§         Seating charts are helpful to quickly and easily keep track of attendance and absences.

§         Setting up the classroom in rows that are easily accessible enable me to get to those students who may need additional help.

§         Modeling activities for students before they begin work on their own prevents an over-abundance of questions and confusion.


Supportive Approach

 
The primary purpose of being supportive is to encourage and assist.  When students are disruptive or have lost focus in class, it may become necessary to help them get back on task through supportive measures. 

In developing a theory on supportive discipline, I have relied on Glasser – good behavior comes from good choices – and Skinner – behavior is conditioned by its consequences.  Students need to be made aware when they make good choices and when they make bad choices.  To signal good behavior, I rely on positive reinforcers, such as recognition and praise.  For bad behavior, I use non-verbal communication and limit-setting acts such as eye contact and proximity control.  

Below is a list of both positive reinforcement and limit-setting acts which I use in the classroom:

Positive Reinforcers

  • Recognition and praise from the teacher
  • Display work on the “Wall of Fame”
  • Call home or note home telling how good the student's work has been
  • No weekend homework
  • Computer time
Limit-Setting Acts
  • Proximity through mobility
  • Eye contact
  • Long pause
  • Tap finger on student’s desk
  • Gestures
  • Blink lights or raise hand for class attention.

Sometimes it becomes necessary to provide incentives if student misbehavior becomes an on-going problem in the classroom.  For these situations, I have developed an incentive plan in order to help reinforce appropriate classroom behavior.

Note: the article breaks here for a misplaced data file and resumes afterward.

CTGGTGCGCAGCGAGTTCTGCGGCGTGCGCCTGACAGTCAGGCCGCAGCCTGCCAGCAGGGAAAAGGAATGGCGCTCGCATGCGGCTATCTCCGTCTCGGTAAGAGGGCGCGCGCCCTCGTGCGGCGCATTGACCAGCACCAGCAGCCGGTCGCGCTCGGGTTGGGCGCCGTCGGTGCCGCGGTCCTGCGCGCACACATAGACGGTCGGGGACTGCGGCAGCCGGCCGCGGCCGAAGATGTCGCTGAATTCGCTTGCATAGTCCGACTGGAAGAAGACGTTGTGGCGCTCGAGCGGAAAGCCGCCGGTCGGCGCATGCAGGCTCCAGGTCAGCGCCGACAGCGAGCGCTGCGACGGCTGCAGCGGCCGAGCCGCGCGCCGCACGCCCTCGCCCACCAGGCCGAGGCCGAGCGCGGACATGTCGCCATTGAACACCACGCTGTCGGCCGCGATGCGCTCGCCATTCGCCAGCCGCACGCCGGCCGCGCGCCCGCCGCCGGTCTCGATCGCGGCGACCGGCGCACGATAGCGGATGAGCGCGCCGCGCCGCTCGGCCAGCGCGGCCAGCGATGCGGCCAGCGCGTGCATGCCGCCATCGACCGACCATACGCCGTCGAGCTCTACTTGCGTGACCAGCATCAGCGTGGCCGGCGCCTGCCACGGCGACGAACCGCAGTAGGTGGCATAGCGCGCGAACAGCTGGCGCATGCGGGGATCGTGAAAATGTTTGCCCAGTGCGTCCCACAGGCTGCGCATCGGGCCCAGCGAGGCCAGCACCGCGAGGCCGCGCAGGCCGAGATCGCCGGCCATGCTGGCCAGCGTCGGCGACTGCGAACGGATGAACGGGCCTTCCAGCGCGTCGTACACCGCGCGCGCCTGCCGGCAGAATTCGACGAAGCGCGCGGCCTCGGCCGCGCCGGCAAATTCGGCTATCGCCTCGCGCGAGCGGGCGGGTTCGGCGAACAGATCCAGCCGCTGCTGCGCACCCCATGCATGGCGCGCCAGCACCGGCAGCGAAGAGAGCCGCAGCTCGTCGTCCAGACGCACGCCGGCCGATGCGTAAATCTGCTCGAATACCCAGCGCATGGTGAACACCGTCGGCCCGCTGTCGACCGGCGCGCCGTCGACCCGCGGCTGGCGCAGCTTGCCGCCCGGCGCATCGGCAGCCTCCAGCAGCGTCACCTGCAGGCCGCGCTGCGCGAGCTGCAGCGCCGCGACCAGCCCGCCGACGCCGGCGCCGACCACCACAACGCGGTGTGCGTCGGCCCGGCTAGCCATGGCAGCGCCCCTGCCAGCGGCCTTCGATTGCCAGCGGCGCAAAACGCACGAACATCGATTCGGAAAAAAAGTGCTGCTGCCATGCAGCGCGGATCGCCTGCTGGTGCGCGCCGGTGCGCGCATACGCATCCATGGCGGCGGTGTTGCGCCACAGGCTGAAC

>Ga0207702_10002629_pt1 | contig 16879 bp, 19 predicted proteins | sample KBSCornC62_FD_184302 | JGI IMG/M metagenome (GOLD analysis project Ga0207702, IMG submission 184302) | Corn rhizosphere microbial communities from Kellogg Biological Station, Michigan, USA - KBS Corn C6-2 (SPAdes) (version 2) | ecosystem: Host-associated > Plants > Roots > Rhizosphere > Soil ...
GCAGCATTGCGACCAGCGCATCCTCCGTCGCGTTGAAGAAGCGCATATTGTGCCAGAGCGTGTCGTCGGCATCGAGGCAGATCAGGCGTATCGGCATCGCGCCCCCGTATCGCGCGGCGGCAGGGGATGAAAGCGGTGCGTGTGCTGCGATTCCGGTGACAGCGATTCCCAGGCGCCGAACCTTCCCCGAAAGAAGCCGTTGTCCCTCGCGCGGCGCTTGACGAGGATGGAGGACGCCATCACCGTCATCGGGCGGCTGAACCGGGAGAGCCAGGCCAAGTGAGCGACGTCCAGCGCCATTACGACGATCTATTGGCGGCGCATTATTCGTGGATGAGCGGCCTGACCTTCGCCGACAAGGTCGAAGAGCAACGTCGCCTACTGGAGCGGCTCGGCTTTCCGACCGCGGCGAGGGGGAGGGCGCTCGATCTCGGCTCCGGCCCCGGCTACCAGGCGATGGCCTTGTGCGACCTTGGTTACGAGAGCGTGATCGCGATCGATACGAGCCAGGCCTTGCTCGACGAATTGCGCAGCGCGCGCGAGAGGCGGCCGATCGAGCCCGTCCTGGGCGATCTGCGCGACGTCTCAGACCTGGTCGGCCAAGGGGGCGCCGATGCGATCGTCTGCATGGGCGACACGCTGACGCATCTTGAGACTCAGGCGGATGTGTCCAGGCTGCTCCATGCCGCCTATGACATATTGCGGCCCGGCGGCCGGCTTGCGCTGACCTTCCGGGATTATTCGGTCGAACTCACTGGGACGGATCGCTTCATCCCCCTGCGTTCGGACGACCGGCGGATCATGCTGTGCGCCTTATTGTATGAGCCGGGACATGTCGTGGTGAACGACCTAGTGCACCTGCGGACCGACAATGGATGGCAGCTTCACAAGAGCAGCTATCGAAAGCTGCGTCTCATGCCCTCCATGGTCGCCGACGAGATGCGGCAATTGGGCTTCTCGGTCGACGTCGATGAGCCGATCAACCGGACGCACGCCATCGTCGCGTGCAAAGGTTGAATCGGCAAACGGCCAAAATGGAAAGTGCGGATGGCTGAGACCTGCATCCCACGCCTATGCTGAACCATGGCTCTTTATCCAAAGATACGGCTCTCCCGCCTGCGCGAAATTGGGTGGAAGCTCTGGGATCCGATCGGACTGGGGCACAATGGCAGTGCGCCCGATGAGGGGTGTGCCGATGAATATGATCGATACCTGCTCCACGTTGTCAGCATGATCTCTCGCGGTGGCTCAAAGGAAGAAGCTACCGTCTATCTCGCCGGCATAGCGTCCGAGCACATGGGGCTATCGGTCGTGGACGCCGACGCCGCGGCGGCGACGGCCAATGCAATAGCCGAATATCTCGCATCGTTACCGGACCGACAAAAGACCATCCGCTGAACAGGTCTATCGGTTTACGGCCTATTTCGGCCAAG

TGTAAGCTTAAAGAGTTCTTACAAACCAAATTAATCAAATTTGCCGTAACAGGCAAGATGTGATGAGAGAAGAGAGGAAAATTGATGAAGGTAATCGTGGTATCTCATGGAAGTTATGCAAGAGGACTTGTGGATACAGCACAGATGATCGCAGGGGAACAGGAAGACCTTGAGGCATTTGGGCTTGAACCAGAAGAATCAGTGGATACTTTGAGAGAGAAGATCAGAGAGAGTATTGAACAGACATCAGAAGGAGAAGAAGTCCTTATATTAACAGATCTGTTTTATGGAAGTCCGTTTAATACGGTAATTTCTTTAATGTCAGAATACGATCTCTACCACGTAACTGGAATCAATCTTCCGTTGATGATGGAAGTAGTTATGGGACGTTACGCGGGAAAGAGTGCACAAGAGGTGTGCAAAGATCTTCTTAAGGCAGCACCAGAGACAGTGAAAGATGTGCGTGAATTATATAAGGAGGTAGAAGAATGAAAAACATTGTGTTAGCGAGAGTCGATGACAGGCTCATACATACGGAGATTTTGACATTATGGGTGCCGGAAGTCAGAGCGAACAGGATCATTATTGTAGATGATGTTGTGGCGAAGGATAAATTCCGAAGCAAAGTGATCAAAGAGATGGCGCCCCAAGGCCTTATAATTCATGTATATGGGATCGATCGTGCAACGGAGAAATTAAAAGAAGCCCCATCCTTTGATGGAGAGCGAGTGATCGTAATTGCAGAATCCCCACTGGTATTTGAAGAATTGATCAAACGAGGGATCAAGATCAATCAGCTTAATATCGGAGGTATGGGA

Incentive Plan

I will announce to the class that an activity time reward will be forthcoming should the misbehavior cease.  I will offer this reward when I deem that the on-going class behavior problem has sufficiently improved.  As a caveat, I may hold periodic activity time “days” such as every other Friday, should I feel it would improve behavior more effectively.

 

The class will choose the preferred activity from a menu developed by the class and approved by the teacher.  These activities will be educationally-related, but desirable enough for the students to want to participate.  Some examples are jeopardy, academic baseball, stump the panel, and tic tac dough.  I will consult the internet from time to time for new and exciting activities to share with the class.


Corrective Approach
Misbehavior is a disruption to the learning environment. The time spent dealing with misbehavior would be better spent teaching the others. Therefore, misbehavior in my classroom will be dealt with quickly and consistently utilizing corrective discipline techniques.  Below I’ve listed the hierarchal steps to be used when limit-setting acts are ineffective.   

These are the negative consequences which will be followed consistently throughout the school year: 

Negative Consequences

Step 1.            Talk with student in hallway or after class

Step 2.            30 minute detention

Step 3.            1 hour detention

Step 4.            A letter is sent home to be signed and returned

Step 5.            Referral to office

Step 6.            Parent/teacher conference